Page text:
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Lacrosse Legends of the First Americans

Overview

An ancient Native American sport, lacrosse was originally played to resolve conflicts, heal the sick, and develop strong, virile men. In Lacrosse Legends of the First Americans, Thomas Vennum draws on centuries of oral tradition to collect thirteen legends from five tribes-the Cherokee, Ho-Chunk (Winnebago), Seneca, Ojibwa, and Menominee. Reflecting the game's origins and early history, these myths provide a glimpse into Native American life and the role of the "Creator's Game" ...
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Overview

An ancient Native American sport, lacrosse was originally played to resolve conflicts, heal the sick, and develop strong, virile men. In Lacrosse Legends of the First Americans, Thomas Vennum draws on centuries of oral tradition to collect thirteen legends from five tribes-the Cherokee, Ho-Chunk (Winnebago), Seneca, Ojibwa, and Menominee. Reflecting the game's origins and early history, these myths provide a glimpse into Native American life and the role of the "Creator's Game" in tribal culture.

From the Great Game in which the Birds defeated the Quadrupeds to high-stakes contests after which the losers literally lost their heads, these stories reveal the fascinating spiritual world of the first lacrosse players as well as the violent reality of the original sport. Lacrosse enthusiasts will learn about game equipment, ritual preparations, dress, and style of play, from stick handling to scoring. They will discover how the "coach"-a medicine man-conjured potions to prevent game injuries or make the opponent's leg cramp as well as how early craftsmen identified the perfect tree-marked by a lightning strike-from which to carve a lacrosse stick.

The game is no longer played by large numbers of men on mile-long fields, and plastic, titanium, and nylon have replaced hickory and ash, leather, and catgut. As lacrosse continues to evolve, this collection will help us remember and understand its rich and complex history.

About the Author:
Thomas Vennum is senior ethnomusicologist emeritus at the Center for Folklife Programs and Cultural Studies, Smithsonian Institution, Washington, D.C.

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Editorial Reviews

Choice

A strong contribution to Native American studies, sports history, and folklore. Recommended.

Journal of Sports Sciences

It is to Vennum's credit that he has brought these legends to a wider audience and demonstrated the relevance of what might seem at first glance unpromising territory for sport scientists.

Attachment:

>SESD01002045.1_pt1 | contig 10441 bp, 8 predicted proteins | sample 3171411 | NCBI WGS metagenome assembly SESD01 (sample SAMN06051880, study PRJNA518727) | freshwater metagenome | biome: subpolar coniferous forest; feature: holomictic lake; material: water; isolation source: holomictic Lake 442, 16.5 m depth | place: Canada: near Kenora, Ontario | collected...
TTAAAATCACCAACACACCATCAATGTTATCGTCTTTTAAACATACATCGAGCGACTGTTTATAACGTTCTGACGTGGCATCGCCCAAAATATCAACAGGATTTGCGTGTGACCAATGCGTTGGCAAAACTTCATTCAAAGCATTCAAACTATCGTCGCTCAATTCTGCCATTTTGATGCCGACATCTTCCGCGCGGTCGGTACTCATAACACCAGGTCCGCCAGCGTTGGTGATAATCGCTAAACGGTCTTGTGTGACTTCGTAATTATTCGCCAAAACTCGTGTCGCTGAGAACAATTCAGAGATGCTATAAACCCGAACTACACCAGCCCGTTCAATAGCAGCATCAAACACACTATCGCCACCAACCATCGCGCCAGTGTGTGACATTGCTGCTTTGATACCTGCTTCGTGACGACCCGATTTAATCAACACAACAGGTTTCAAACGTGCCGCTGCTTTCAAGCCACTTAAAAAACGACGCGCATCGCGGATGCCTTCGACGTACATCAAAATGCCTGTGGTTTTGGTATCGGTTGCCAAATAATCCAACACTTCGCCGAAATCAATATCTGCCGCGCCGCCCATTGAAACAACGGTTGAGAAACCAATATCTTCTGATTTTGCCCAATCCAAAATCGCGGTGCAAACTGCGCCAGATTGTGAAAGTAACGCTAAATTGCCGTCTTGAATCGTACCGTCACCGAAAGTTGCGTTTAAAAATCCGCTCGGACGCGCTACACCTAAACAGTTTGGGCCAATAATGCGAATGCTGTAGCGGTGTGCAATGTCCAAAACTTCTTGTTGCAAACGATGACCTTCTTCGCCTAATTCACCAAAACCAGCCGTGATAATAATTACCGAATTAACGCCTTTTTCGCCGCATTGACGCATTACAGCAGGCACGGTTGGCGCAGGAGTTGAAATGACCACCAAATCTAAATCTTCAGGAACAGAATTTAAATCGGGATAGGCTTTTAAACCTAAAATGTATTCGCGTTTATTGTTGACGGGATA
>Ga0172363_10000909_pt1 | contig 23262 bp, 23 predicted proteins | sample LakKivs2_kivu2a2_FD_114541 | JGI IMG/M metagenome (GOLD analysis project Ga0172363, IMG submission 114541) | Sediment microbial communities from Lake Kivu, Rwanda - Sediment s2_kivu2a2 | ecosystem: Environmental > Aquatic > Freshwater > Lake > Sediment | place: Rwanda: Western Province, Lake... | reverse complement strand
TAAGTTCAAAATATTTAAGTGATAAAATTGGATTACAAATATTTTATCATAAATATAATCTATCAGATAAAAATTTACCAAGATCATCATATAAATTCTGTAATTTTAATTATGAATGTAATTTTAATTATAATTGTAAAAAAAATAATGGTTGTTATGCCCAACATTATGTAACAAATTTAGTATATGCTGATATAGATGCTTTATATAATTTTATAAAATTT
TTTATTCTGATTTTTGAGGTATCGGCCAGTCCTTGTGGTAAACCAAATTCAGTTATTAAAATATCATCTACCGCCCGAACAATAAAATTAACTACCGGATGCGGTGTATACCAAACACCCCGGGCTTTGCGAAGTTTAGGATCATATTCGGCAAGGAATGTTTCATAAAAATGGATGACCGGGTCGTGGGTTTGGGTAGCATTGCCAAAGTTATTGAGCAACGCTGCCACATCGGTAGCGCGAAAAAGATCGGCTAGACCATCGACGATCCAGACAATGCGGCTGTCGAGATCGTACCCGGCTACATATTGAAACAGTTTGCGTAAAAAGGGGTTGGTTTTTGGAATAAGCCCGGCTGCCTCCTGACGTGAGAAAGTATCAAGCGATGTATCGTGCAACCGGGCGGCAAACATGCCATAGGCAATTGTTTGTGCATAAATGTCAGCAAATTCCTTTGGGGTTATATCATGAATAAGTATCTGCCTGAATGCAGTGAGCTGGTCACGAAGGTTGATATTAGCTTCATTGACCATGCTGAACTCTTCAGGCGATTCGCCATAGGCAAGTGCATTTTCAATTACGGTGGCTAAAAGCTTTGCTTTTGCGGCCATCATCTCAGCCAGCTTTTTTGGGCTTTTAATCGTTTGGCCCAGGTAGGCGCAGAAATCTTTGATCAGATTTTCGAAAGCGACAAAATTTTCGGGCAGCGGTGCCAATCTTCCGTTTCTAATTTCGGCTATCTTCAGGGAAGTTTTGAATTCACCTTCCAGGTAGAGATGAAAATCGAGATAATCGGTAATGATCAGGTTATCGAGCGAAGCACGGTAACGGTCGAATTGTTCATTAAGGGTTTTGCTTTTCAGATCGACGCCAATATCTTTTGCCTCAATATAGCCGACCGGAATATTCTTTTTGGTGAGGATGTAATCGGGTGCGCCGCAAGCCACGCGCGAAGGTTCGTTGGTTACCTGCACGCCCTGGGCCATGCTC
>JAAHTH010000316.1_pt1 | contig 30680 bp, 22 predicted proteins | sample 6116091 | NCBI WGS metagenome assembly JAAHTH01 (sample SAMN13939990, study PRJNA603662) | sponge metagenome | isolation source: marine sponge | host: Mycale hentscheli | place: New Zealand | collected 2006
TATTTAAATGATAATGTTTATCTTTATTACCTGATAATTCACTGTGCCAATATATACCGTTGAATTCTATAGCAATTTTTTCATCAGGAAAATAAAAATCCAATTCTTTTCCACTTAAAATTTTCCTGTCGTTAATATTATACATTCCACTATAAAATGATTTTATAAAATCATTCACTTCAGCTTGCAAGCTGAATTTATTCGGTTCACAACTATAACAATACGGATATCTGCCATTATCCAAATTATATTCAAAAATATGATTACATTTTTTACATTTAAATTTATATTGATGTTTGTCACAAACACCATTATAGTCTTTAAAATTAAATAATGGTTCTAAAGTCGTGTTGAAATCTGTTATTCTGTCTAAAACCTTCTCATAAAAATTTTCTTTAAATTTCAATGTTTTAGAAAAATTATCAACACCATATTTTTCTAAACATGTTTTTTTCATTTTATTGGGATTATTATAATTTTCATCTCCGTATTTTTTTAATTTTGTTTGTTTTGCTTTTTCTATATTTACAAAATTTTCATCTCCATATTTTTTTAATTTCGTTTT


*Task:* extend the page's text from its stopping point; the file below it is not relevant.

— Alan Bairner

Choice

A strong contribution to Native American studies, sports history, and folklore.

Journal of Sports Sciences
It is to Vennum's credit that he has brought these legends to a wider audience and demonstrated the relevance of what might seem at first glance unpromising territory for sport scientists.

— Alan Bairner

Journal of Sports Sciences - Alan Bairner

It is to Vennum's credit that he has brought these legends to a wider audience and demonstrated the relevance of what might seem at first glance unpromising territory for sport scientists.

Choice

A strong contribution to Native American studies, sports history, and folklore.

Read More Show Less

Product Details

  • ISBN-13: 9780801886287
  • Publisher: Johns Hopkins University Press
  • Publication date: 7/6/2007
  • Pages: 184
  • Product dimensions: 6.20 (w) x 9.30 (h) x 0.80 (d)

Meet the Author

Thomas Vennum is senior ethnomusicologist emeritus at the Center for Folklife Programs and Cultural Studies, Smithsonian Institution, Washington, D.C. He is the author of American Indian Lacrosse: Little Brother of War. He is retired and living in Tucson, Arizona, where he continues research among Indian tribes in Sonora, Mexico, specifically the Seri.

Johns Hopkins University Press

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Table of Contents


Acknowledgments     ix
Introduction     1
Animals as Star Players     17
The Great Game in Which the Birds Defeat the Quadrupeds     18
A Dog's Power Beats the Old Chief     30
Game Equipment from the Upper World     49
The Pale Moon     49
Playing with an Evil Head     56
The First Lacrosse Ball     59
Wagers and Warriors     65
Playing for Heads     65
Wakayabide Is Killed Playing Lacrosse and Later Takes Revenge     72
The Warriors of the Ho-Chunk Nation Struggle on Home Turf     83
Tricksters and Culture Heroes     97
He Who Wears Human Heads for Earrings Defeats the Giants     98
Manabus Is Dogged by Waves     110
Why the Turkey Buzzard Has a Red Scabby Neck     119
Trees to Stop the Action     131
Snakes around the Neck     131
An Unusual Penalty Box     137
Conclusion     145
Ethnographic Index     157
Bibliographic Note     159
Index     163
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